Posted on May 09, 2014, 6 a.m.
A composite mesh removes uremic toxins from patients with kidney failure.
There is a need to develop a simple, cheap, and accessible method of treating patients with kidney failure, especially in resource-limited environments such as disaster areas and the developing world due to the inaccessibility of conventional hemodialysis treatments. Koki Namekawa, from the International Center for Materials Nanoarchitectonics (WPI-MANA; Japan), and colleagues have innovated a nanofiber mesh for the removal of toxins from the blood, which they are hopeful may be incorporated into wearable blood purification systems for kidney failure patients. The team made their nanofiber mesh using two components: a blood-compatible primary matrix polymer made from polyethylene-co-vinyl alchohol, or EVOH, and several different forms of zeolites - naturally occurring aluminosilicates. Zeolites have microporous structures capable of adsorbing toxins such as creatinine from blood. The researchers generated the mesh using a versatile and cost-effective process called electrospinning – using an electrical charge to draw fibers from a liquid. The study authors report that: “The proposed composite fibers have the potential to be utilized as a new approach to removing nitrogenous waste products from the bloodstream without the requirement of specialized equipment.”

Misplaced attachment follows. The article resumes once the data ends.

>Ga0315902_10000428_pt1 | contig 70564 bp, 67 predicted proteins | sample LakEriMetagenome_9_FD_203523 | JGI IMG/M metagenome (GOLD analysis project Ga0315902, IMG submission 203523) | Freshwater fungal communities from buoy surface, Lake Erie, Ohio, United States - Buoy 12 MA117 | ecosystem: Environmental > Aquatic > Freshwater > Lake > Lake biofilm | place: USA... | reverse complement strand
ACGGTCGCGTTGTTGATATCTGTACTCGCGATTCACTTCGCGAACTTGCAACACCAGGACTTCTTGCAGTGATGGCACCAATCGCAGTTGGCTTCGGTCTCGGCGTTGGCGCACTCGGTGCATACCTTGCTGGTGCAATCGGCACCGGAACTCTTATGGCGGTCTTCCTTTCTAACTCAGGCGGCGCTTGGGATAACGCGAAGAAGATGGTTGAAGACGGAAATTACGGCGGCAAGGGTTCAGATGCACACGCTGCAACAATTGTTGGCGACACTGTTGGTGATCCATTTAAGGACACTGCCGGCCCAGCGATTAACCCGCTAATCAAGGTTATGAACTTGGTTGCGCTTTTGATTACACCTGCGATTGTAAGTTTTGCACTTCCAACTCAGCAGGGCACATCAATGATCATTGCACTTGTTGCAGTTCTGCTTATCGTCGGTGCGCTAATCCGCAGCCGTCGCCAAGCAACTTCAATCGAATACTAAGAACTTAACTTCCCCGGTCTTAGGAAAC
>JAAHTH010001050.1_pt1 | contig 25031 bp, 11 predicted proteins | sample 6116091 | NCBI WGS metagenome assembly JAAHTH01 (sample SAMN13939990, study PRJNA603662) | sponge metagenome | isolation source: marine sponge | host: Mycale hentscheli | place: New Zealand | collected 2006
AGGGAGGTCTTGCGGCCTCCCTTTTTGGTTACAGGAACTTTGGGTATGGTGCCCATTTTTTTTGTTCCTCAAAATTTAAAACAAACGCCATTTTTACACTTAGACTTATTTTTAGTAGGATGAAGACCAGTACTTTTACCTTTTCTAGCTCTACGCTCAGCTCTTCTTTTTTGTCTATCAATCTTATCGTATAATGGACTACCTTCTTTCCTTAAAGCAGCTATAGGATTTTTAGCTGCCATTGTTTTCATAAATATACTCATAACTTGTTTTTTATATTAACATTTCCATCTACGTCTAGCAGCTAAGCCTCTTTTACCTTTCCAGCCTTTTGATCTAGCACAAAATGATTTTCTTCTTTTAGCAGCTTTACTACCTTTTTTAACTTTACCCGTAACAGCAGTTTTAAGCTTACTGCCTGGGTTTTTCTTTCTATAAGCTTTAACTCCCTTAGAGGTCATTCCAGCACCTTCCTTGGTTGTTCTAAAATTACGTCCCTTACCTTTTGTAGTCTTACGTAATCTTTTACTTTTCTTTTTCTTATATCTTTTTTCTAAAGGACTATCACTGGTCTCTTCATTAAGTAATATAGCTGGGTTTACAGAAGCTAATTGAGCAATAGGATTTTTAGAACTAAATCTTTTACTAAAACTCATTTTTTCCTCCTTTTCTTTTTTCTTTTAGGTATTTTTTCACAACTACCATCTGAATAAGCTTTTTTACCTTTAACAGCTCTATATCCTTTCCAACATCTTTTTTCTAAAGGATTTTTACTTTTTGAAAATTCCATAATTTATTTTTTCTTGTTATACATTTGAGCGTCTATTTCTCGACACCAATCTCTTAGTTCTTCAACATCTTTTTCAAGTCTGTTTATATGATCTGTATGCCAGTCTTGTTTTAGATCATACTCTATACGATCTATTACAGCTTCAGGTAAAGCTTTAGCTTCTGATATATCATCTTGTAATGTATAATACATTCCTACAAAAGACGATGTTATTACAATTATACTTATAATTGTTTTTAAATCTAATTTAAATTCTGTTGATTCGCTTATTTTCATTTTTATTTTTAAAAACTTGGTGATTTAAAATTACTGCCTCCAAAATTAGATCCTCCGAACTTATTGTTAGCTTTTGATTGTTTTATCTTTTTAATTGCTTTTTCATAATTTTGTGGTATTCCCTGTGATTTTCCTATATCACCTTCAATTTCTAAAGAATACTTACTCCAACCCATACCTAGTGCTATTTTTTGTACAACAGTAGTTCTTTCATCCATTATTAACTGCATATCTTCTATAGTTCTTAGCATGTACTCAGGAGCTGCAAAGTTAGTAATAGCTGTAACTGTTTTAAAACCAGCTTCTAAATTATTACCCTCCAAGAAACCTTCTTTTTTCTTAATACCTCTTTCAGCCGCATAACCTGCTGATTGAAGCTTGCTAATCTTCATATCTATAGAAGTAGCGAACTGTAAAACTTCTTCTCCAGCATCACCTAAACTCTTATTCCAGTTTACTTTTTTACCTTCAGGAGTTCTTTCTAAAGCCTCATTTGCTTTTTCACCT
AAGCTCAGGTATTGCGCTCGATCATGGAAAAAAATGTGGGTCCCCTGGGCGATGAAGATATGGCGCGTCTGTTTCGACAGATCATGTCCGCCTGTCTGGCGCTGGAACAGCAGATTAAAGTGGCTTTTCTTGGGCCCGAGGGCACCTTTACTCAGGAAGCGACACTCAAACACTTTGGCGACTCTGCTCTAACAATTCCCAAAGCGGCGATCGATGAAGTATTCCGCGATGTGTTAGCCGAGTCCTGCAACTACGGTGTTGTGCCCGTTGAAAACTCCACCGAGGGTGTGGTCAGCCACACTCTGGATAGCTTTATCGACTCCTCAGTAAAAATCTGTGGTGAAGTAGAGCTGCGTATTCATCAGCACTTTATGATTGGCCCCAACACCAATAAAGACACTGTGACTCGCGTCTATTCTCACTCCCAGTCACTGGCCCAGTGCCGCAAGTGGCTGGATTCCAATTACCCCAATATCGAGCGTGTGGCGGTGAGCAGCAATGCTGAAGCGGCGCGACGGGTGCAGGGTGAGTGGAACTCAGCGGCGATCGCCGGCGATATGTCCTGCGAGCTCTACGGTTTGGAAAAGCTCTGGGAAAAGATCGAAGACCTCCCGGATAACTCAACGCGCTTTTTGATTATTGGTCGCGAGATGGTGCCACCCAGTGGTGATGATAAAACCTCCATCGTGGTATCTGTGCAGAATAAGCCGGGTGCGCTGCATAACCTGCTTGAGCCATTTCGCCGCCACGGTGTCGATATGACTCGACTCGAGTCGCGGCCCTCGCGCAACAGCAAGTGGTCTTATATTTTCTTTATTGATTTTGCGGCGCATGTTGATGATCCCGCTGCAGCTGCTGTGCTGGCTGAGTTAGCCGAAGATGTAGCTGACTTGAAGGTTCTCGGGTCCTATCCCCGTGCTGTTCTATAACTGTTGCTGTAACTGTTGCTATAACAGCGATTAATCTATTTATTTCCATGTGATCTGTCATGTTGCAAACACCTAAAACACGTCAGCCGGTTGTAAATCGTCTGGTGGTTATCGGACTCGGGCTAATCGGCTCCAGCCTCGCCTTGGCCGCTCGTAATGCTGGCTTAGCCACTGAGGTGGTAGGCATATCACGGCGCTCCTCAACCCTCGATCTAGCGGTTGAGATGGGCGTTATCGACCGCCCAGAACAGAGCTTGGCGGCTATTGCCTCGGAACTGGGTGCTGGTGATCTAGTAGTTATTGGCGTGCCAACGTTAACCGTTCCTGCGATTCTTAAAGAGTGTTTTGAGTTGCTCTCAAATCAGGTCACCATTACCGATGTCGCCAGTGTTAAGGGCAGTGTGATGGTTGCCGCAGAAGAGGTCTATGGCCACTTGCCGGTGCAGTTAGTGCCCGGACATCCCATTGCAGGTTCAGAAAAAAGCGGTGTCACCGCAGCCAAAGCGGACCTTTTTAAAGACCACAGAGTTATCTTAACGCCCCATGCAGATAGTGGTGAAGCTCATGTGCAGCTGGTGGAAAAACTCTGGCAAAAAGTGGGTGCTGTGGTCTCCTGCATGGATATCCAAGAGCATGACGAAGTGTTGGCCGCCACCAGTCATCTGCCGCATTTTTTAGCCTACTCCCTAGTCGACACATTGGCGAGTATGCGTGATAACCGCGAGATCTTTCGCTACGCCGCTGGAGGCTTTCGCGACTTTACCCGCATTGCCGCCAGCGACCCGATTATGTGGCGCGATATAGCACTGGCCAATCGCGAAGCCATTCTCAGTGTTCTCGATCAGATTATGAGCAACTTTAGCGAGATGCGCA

K. Namekawa, M.T. Schreiber, T. Aoyagi, & M. Ebara. "Fabrication of zeolite-polymer composite nanofibers for removal of uremic toxins from kidney failure patients." Biomaterials Science, Jan. 31, 2014.